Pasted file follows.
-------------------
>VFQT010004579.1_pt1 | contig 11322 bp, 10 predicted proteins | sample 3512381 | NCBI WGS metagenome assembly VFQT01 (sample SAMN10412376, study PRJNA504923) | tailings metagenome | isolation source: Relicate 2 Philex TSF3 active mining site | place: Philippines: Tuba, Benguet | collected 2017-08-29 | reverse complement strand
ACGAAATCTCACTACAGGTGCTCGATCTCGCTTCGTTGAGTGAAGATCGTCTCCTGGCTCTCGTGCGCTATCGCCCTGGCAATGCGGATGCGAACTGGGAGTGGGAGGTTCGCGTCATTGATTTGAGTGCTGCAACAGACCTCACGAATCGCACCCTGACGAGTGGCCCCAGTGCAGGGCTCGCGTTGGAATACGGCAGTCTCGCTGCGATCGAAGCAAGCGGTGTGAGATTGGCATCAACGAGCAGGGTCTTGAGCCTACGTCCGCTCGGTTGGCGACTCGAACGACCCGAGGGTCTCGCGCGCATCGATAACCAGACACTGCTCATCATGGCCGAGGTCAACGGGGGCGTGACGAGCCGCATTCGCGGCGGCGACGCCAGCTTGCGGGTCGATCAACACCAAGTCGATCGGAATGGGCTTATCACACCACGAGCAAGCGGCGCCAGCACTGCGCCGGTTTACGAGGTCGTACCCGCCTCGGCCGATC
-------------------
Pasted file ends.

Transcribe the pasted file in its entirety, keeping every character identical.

>VFQT010004579.1_pt1 | contig 11322 bp, 10 predicted proteins | sample 3512381 | NCBI WGS metagenome assembly VFQT01 (sample SAMN10412376, study PRJNA504923) | tailings metagenome | isolation source: Relicate 2 Philex TSF3 active mining site | place: Philippines: Tuba, Benguet | collected 2017-08-29 | reverse complement strand
ACGAAATCTCACTACAGGTGCTCGATCTCGCTTCGTTGAGTGAAGATCGTCTCCTGGCTCTCGTGCGCTATCGCCCTGGCAATGCGGATGCGAACTGGGAGTGGGAGGTTCGCGTCATTGATTTGAGTGCTGCAACAGACCTCACGAATCGCACCCTGACGAGTGGCCCCAGTGCAGGGCTCGCGTTGGAATACGGCAGTCTCGCTGCGATCGAAGCAAGCGGTGTGAGATTGGCATCAACGAGCAGGGTCTTGAGCCTACGTCCGCTCGGTTGGCGACTCGAACGACCCGAGGGTCTCGCGCGCATCGATAACCAGACACTGCTCATCATGGCCGAGGTCAACGGGGGCGTGACGAGCCGCATTCGCGGCGGCGACGCCAGCTTGCGGGTCGATCAACACCAAGTCGATCGGAATGGGCTTATCACACCACGAGCAAGCGGCGCCAGCACTGCGCCGGTTTACGAGGTCGTACCCGCCTCGGCCGATC